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Kissinger changes his mind on Ukraine joining NATO

Former US secretary of state Henry Kissinger has signalled a U-turn in his views on Ukraine’s prospective NATO membership.

The veteran politician told The Economist that he now believes peace in Europe cannot be achieved without Ukraine joining the US-led military bloc.

  • Last fall, Kissinger insisted that “it was not a wise American policy to attempt to include Ukraine into NATO.”

He said the bloc’s eastward expansion since the fall of Soviet Union in 1991 had essentially removed Russia’s historic “safety belt,” but insisted that was no justification for Russia’s “surprise attack” on Ukraine.

  • However, in his interview on Wednesday with the British outlet, the politician, who turns 100 on May 27, suggested that “for the safety of Europe, it is better to have Ukraine in NATO.”

He acknowledged that he currently finds himself “in the weird position that people say, ‘Look at him, he’s changed his mind. Now he’s for membership of Ukraine in NATO.’”

The reason for such shift is “twofold,” Kissinger said.

“One, Russia is no longer the conventional threat it used to be. And, secondly, we have now armed Ukraine to a point where it will be the best-armed, most modern country and with the least experienced leadership in Europe,” he explained.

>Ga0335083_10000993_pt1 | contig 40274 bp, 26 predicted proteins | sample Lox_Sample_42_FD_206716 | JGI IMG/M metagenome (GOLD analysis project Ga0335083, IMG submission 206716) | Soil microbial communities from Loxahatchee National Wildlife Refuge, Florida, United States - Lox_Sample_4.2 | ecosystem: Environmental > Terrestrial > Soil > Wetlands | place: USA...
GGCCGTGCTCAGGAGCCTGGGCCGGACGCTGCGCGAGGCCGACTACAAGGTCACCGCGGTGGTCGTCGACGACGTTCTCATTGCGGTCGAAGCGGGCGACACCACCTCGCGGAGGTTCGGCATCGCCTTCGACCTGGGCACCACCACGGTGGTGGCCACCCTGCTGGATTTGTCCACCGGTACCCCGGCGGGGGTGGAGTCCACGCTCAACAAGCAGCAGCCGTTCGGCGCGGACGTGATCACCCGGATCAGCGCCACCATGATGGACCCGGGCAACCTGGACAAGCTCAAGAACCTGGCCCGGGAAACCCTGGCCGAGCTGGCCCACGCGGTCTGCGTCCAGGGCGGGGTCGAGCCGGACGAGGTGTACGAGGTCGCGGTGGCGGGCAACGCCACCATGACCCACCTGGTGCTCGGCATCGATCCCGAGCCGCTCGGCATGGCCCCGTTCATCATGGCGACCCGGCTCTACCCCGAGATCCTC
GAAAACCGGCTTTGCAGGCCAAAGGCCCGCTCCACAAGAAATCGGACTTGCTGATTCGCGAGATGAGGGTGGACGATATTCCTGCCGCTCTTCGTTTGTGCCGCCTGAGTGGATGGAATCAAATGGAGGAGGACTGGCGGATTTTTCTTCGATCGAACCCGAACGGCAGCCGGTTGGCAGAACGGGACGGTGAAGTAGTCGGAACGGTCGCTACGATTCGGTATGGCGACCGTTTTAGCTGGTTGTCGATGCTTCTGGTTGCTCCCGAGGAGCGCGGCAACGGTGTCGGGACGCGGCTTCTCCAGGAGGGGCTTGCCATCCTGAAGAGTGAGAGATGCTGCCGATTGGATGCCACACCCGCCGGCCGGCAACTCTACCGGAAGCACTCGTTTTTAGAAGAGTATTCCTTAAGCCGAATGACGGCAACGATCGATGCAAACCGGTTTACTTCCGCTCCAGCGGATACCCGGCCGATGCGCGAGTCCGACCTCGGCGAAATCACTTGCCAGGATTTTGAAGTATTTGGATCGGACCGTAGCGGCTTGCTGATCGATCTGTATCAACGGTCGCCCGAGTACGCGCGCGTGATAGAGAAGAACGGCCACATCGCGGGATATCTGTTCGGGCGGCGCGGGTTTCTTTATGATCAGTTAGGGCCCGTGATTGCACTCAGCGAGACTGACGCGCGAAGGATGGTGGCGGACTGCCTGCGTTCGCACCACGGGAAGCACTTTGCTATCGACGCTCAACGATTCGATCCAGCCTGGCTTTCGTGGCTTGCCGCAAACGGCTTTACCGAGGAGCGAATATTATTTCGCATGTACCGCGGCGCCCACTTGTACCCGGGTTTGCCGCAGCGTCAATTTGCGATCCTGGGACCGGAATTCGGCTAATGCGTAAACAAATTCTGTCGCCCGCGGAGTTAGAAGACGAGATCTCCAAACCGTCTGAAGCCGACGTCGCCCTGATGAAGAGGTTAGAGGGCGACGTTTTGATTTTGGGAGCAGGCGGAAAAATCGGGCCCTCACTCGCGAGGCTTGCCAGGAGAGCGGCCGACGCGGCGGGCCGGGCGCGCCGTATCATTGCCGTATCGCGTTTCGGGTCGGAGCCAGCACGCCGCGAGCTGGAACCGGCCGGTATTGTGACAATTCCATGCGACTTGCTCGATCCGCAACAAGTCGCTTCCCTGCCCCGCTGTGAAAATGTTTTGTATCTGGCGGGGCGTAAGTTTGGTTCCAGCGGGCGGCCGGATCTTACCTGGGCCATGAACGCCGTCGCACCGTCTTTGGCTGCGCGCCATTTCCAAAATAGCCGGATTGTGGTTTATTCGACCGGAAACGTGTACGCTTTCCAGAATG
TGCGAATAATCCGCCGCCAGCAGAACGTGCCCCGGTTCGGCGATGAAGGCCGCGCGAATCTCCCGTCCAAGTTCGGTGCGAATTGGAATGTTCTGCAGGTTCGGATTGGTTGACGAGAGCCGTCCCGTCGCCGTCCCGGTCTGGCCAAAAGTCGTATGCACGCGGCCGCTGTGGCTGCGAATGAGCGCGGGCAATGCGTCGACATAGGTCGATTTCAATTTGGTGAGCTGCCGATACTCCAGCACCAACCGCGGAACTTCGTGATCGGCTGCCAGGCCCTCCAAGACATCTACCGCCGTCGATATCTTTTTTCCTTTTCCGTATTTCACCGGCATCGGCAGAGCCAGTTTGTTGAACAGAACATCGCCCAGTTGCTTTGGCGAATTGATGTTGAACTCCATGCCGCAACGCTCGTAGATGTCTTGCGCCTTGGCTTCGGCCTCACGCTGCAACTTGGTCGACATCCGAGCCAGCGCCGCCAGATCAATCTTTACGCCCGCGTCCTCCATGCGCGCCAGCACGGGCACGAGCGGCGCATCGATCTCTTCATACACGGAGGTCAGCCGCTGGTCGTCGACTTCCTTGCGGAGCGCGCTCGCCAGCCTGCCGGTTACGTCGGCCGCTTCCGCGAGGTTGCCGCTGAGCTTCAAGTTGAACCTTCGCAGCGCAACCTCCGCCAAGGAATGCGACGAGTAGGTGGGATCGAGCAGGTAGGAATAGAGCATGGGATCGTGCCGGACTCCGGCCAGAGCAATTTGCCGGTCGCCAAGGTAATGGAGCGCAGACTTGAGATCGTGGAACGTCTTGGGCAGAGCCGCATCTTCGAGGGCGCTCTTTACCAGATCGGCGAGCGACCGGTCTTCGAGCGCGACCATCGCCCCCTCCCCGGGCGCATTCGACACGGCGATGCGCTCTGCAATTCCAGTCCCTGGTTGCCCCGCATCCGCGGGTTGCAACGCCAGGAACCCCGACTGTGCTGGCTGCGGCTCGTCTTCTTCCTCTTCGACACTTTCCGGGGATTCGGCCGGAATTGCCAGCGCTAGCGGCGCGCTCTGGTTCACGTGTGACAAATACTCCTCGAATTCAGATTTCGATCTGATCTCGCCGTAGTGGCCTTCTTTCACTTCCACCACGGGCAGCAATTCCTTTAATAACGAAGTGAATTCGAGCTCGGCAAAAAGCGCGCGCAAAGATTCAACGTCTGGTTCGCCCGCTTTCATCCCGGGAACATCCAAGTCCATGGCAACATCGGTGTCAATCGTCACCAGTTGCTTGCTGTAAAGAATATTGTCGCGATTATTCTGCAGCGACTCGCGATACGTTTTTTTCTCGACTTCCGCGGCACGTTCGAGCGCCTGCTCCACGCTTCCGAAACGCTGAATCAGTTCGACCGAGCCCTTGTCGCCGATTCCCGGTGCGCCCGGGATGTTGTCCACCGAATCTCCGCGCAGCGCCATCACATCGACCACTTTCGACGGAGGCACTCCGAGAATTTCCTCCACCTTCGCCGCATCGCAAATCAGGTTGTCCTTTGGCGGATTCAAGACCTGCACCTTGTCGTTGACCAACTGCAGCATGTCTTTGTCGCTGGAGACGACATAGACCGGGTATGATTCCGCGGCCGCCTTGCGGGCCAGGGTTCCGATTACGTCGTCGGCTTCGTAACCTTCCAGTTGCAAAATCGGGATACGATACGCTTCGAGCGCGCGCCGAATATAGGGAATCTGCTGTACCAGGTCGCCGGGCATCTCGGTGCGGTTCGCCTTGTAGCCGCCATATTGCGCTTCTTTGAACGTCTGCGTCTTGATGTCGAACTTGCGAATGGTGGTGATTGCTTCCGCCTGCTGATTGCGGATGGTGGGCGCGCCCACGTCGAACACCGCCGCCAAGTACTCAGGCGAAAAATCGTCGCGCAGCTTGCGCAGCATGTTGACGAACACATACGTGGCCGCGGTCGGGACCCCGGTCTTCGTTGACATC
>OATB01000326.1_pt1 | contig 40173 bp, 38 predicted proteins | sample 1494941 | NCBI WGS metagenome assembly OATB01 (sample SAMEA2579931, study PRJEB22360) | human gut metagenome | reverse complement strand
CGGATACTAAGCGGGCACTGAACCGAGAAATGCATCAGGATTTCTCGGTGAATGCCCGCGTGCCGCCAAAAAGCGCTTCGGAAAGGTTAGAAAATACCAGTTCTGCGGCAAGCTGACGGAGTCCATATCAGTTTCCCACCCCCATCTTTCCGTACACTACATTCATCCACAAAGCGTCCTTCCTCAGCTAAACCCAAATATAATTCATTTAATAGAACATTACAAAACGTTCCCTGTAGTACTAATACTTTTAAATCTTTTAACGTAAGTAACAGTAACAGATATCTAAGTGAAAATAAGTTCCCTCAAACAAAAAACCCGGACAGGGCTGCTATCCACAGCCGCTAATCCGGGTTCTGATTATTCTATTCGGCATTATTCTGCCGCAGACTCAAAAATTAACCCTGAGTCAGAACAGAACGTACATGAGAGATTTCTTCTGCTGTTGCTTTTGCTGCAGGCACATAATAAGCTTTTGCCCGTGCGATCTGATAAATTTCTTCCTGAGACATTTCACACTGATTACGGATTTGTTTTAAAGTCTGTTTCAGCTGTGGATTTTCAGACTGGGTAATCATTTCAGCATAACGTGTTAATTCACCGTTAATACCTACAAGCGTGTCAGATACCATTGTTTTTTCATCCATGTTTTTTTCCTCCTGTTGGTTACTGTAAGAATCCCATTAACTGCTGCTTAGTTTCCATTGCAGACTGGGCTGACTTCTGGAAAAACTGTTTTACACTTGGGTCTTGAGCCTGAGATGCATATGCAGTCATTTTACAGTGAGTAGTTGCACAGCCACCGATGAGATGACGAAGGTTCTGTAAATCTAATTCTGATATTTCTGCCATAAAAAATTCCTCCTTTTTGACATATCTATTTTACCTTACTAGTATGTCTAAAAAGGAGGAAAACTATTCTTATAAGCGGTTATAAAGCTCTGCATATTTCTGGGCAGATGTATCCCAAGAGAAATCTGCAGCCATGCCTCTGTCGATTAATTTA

Former US secretary of state Henry Kissinger has signalled a U-turn in his views on Ukraine’s prospective NATO membership. The veteran politician told The Economist that he now believes peace in Europe cannot be achieved without Ukraine joining the US-led military bloc.

  • Last fall, Kissinger insisted that “it was not a wise American policy to attempt to include Ukraine into NATO.”

He said the bloc’s eastward expansion since the fall of Soviet Union in 1991 had essentially removed Russia’s historic “safety belt,” but insisted that was no justification for Russia’s “surprise attack” on Ukraine.

However, in his interview on Wednesday with the British outlet, the politician, who turns 100 on May 27, suggested that “for the safety of Europe, it is better to have Ukraine in NATO.”

He acknowledged that he currently finds himself “in the weird position that people say, ‘Look at him, he’s changed his mind. Now he’s for membership of Ukraine in NATO.’”

The reason for such shift is “twofold,” Kissinger said. “One, Russia is no longer the conventional threat it used to be. And, secondly, we have now armed Ukraine to a point where it will be the best-armed, most modern country and with the least experienced leadership in Europe,” he explained.

Russia, which sees NATO’s eastward expansion as a major security threat, had singled out Kiev’s push to join the bloc as among the main reasons for launching its military operation in Ukraine more than a year ago.

  • Writing on Telegram, former Russian President Dmitry Medvedev claimed that despite Kissinger’s vast experience, he was “totally wrong” to suggest that Ukrainian membership in NATO would somehow guarantee peace. Instead, it would only lead to a direct confrontation between Russia and the bloc, Medvedev insisted.

If the “dull-witted” NATO leadership decides to welcome Kiev into the bloc, “the Ukrainian nationalist regime won’t give up on attempts to regain lost territories,” added Medvedev, who currently serves as deputy head of Russia’s Security Council.

In response, Moscow “would have to reply harshly with all available means,” likely triggering NATO’s Article 5, which states that an attack on one member equates to an attack on the entire bloc, Medvedev explained.

Source: RT